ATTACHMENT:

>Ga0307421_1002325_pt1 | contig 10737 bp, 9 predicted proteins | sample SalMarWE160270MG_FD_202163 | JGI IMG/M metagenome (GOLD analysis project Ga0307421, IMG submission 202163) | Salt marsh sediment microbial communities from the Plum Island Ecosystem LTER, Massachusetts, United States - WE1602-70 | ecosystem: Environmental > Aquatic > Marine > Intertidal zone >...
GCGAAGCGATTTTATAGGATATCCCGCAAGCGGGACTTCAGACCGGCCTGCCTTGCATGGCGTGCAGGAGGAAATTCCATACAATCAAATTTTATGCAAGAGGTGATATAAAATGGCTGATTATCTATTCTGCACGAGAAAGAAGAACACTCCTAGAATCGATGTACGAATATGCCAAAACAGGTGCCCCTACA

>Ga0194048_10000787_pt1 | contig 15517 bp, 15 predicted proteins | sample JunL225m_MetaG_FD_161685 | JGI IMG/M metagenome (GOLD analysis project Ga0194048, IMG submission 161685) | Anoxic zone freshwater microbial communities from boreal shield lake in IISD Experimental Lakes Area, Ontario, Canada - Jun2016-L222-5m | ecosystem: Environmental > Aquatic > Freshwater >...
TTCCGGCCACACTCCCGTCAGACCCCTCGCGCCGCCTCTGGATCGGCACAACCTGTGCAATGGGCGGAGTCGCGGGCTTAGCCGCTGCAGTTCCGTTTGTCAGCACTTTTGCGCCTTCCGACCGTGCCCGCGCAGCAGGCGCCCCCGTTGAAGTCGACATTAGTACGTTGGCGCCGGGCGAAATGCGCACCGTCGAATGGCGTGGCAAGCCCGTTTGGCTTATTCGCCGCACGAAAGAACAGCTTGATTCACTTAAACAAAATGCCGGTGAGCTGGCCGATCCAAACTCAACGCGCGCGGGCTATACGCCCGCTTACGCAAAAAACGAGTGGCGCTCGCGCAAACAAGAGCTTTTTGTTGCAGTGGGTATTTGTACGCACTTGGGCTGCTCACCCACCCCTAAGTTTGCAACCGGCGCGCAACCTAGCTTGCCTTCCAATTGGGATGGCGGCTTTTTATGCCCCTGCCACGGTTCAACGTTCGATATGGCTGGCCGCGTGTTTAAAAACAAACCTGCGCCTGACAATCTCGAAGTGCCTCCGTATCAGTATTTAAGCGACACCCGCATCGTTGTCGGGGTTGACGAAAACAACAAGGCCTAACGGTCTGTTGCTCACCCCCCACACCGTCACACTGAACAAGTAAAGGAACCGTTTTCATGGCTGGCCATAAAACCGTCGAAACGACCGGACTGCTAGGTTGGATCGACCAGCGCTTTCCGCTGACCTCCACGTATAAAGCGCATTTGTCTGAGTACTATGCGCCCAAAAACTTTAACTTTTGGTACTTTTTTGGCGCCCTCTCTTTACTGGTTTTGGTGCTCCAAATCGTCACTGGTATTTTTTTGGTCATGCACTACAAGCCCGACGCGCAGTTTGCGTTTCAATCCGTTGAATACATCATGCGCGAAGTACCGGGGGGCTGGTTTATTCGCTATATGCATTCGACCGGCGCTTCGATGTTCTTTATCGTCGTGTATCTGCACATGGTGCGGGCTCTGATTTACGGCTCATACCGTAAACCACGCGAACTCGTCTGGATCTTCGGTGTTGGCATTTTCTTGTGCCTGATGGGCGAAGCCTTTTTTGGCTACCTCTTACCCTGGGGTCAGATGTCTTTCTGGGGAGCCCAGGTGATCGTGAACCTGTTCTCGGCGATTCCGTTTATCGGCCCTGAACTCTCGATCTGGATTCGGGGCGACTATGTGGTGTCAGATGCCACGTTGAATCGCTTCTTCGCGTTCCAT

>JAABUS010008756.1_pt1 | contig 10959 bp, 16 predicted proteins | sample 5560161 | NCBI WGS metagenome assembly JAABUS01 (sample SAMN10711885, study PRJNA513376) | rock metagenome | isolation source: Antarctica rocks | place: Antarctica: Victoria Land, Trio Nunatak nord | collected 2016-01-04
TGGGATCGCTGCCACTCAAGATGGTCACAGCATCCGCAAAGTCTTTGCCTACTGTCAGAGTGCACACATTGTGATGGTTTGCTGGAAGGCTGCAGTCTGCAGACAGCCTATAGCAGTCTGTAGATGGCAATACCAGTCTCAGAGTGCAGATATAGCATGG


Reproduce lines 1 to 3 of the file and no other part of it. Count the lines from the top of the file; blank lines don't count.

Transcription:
>Ga0307421_1002325_pt1 | contig 10737 bp, 9 predicted proteins | sample SalMarWE160270MG_FD_202163 | JGI IMG/M metagenome (GOLD analysis project Ga0307421, IMG submission 202163) | Salt marsh sediment microbial communities from the Plum Island Ecosystem LTER, Massachusetts, United States - WE1602-70 | ecosystem: Environmental > Aquatic > Marine > Intertidal zone >...
GCGAAGCGATTTTATAGGATATCCCGCAAGCGGGACTTCAGACCGGCCTGCCTTGCATGGCGTGCAGGAGGAAATTCCATACAATCAAATTTTATGCAAGAGGTGATATAAAATGGCTGATTATCTATTCTGCACGAGAAAGAAGAACACTCCTAGAATCGATGTACGAATATGCCAAAACAGGTGCCCCTACA

>Ga0194048_10000787_pt1 | contig 15517 bp, 15 predicted proteins | sample JunL225m_MetaG_FD_161685 | JGI IMG/M metagenome (GOLD analysis project Ga0194048, IMG submission 161685) | Anoxic zone freshwater microbial communities from boreal shield lake in IISD Experimental Lakes Area, Ontario, Canada - Jun2016-L222-5m | ecosystem: Environmental > Aquatic > Freshwater >...